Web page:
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From Wikipedia, the free encyclopedia

USA-54
NamesNavstar 2-07
GPS II-7
GPS SVN-20
Mission typeNavigation
OperatorU.S. Air Force
COSPAR ID1990-025A
SATCAT no.20533
Mission duration7.5 years (planned)
6.5 years (achieved)
Spacecraft properties
SpacecraftGPS II
Spacecraft typeGPS Block II [1]
ManufacturerRockwell International [1]
Launch mass840 kg (1,850 lb) [2]
Dimensions5.3 m (17 ft) of long
Power710 watts
Start of mission
Launch date26 March 1990, 02:45:01 UTC
RocketDelta II 6925-9.5
(Delta D193) [3]
Launch siteCape Canaveral, LC-17A
ContractorMcDonnell Douglas
Entered serviceApril 1990
End of mission
Deactivated21 May 1996
Orbital parameters
Reference systemGeocentric orbit [4]
RegimeMedium Earth orbit
(Semi-synchronous)
Slot?
Perigee altitude20,089 km (12,483 mi)
Apogee altitude20,268 km (12,594 mi)
Inclination55.0°
Period717.84 minutes
← USA-50 (GPS II-6)
USA-63 (GPS II-8) →
 

USA-54, also known as GPS II-7 and GPS SVN-20, was an American navigation satellite which formed part of the Global Positioning System. It was the seventh of nine Block II GPS satellites to be launched, which were the first operational GPS satellites to fly.

Background

Global Positioning System (GPS) was developed by the U.S. Department of Defense to provide all-weather round-the-clock navigation capabilities for military ground, sea, and air forces. Since its implementation, GPS has also become an integral asset in numerous civilian applications and industries around the globe, including recreational used (e.g., boating, aircraft, hiking), corporate vehicle fleet tracking, and surveying. GPS employs 24 spacecraft in 20,200 km circular orbits inclined at 55.0°. These vehicles are placed in 6 orbit planes with four operational satellites in each plane.[2]

GPS Block 2 was the operational system, following the demonstration system composed of Block 1 (Navstar 1 - 11) spacecraft. These spacecraft were 3-axis stabilized, nadir pointing using reaction wheels. Dual solar arrays supplied 710 watts of power. They used S-band (SGLS) communications for control and telemetry and Ultra high frequency (UHF) cross-link between spacecraft. The payload consisted of two L-band navigation signals at 1575.42 MHz (L1) and 1227.60 MHz (L2). Each spacecraft carried 2 rubidium and 2 Cesium clocks and nuclear detonation detection sensors. Built by Rockwell Space Systems for the U.S. Air force, the spacecraft measured 5.3 m across with solar panels deployed and had a design life of 7.5 years.[2]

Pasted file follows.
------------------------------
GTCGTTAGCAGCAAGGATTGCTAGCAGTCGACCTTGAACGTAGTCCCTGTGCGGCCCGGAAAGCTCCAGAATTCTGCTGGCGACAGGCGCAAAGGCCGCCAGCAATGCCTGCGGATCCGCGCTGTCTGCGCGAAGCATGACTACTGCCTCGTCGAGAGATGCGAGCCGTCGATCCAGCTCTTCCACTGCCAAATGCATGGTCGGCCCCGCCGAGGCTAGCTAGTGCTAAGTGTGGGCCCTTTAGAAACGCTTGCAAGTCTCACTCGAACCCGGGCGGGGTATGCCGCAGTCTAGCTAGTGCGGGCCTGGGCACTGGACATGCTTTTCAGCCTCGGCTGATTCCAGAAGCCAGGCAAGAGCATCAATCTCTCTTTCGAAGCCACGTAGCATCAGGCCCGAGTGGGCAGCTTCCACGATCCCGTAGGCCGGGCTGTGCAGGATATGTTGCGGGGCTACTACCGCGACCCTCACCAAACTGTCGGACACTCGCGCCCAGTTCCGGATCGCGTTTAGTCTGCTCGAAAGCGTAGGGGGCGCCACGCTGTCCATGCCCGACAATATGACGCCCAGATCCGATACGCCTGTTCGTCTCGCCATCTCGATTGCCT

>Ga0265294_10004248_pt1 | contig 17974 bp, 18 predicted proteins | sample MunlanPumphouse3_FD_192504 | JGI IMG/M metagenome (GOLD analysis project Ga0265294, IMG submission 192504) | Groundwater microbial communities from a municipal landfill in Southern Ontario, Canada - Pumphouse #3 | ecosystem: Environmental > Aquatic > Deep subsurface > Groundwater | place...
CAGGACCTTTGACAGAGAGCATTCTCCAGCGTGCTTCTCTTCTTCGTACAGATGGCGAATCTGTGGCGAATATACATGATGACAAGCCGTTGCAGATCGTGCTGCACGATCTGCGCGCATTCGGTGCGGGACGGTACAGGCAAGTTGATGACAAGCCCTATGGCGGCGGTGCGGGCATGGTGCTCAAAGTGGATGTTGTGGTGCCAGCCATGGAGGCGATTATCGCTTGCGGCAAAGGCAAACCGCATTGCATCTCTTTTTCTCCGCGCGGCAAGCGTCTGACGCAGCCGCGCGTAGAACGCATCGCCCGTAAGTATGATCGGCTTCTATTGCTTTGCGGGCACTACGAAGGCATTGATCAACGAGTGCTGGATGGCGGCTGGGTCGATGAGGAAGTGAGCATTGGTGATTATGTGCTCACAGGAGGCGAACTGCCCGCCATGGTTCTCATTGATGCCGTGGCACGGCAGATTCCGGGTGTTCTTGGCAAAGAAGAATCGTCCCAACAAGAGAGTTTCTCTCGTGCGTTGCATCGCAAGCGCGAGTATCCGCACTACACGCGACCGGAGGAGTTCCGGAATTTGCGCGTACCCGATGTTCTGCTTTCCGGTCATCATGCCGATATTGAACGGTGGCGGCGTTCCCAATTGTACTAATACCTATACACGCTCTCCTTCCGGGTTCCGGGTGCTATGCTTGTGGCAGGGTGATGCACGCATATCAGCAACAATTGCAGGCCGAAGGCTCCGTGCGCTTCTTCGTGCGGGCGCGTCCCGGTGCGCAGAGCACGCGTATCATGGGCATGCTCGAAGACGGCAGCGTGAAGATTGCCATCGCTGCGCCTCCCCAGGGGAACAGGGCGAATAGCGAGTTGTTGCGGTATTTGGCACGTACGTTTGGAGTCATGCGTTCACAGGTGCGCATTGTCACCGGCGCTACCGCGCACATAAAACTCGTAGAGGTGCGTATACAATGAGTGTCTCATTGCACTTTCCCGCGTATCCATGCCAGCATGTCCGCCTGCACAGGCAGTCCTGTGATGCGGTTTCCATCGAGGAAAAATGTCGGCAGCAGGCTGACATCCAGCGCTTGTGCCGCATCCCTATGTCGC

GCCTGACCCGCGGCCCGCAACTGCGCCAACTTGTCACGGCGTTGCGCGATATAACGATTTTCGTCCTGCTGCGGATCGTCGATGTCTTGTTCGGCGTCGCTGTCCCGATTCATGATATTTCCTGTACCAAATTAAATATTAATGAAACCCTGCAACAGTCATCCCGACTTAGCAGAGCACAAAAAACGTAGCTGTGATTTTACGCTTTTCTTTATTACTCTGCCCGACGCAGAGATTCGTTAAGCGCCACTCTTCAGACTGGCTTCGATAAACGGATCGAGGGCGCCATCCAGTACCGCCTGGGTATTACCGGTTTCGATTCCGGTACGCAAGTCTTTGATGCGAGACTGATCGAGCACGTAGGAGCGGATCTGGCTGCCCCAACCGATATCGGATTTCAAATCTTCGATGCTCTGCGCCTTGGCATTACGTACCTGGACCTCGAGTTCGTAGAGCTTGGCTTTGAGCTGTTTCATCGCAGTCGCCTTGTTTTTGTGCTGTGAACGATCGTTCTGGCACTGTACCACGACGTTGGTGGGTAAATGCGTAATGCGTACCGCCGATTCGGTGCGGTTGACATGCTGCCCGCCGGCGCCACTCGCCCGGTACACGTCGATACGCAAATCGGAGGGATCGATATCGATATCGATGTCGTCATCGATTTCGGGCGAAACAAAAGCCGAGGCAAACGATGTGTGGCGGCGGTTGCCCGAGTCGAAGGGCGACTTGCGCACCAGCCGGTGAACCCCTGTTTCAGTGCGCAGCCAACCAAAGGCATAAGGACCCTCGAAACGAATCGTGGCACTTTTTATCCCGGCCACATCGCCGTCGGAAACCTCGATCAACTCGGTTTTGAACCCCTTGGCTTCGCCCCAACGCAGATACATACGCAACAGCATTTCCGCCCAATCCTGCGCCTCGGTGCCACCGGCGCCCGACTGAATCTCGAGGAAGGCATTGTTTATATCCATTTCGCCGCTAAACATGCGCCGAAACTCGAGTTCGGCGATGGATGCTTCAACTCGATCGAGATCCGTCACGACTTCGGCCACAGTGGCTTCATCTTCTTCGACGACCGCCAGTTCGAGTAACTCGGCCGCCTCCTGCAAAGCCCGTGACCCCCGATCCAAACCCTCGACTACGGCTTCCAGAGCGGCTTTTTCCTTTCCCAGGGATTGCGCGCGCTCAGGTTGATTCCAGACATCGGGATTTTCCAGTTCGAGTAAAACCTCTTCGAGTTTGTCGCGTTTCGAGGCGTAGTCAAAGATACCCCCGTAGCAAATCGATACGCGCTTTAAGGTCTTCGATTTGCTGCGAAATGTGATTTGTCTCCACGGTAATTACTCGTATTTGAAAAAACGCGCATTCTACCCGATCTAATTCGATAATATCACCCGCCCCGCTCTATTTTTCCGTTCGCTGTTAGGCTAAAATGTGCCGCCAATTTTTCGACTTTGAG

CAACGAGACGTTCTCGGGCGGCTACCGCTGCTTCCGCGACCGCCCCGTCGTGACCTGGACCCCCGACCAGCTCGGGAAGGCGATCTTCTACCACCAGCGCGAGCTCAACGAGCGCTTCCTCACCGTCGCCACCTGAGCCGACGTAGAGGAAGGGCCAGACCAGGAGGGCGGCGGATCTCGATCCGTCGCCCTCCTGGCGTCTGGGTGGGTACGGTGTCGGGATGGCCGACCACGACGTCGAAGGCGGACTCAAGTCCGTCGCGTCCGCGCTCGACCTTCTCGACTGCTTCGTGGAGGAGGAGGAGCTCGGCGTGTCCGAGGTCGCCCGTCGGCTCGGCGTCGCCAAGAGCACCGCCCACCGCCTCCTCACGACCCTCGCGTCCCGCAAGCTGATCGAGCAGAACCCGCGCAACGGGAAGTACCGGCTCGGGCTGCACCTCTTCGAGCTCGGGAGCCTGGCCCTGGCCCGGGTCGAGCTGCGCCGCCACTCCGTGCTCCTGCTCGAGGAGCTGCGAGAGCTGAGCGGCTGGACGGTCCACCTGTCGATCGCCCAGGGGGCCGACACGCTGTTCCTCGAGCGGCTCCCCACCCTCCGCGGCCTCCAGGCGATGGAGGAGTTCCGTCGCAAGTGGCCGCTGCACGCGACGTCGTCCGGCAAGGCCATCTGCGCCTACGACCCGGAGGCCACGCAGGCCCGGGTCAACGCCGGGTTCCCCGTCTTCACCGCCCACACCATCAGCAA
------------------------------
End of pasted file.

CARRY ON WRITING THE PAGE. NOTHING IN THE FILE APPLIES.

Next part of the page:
Launch

USA-54 was launched at 02:45:01 UTC on 26 March 1990, atop a Delta II launch vehicle, flight number D193, flying in the 6925-9.5 configuration.[3] The launch took place from Launch Complex 17A (LC-17A) at the Cape Canaveral Air Force Station (CCAFS),[5] and placed USA-54 into a transfer orbit. The satellite raised itself into medium Earth orbit using a Star-37XFP apogee motor.[1]

Mission

On 30 April 1990, USA-54 was in an orbit with a perigee of 20,089 km (12,483 mi), an apogee of 20,268 km (12,594 mi), a period of 717.84 minutes, and 55.0° of inclination to the equator.[4] The satellite had a mass of 840 kg (1,850 lb), and generated 710 watts of power.[2] It had a design life of 7.5 years,[1] however following problems with the satellite switching between timing standards, the satellite was declared unusable on 21 May 1996.[6]

References

  1. ^ a b c d Krebs, Gunter. "GPS-2 (Navstar-2)". Gunter's Space Page. Retrieved 10 July 2012.
  2. ^ a b c d "Display: Navstar 2-07 1990-025A". NASA. 14 May 2020. Retrieved 18 December 2020. This article incorporates text from this source, which is in the public domain.
  3. ^ a b McDowell, Jonathan. "Launch Log". Jonathan's Space Report. Retrieved 10 July 2012.
  4. ^ a b McDowell, Jonathan. "Satellite Catalog". Jonathan's Space Report. Retrieved 10 July 2012.
  5. ^ McDowell, Jonathan. "Launch List". Launch Vehicle Database. Jonathan's Space Report. Retrieved 10 July 2012.
  6. ^ Wade, Mark. "Navstar". Encyclopedia Astronautica. Retrieved 10 July 2012.
This page was last edited on 20 January 2021, at 17:20
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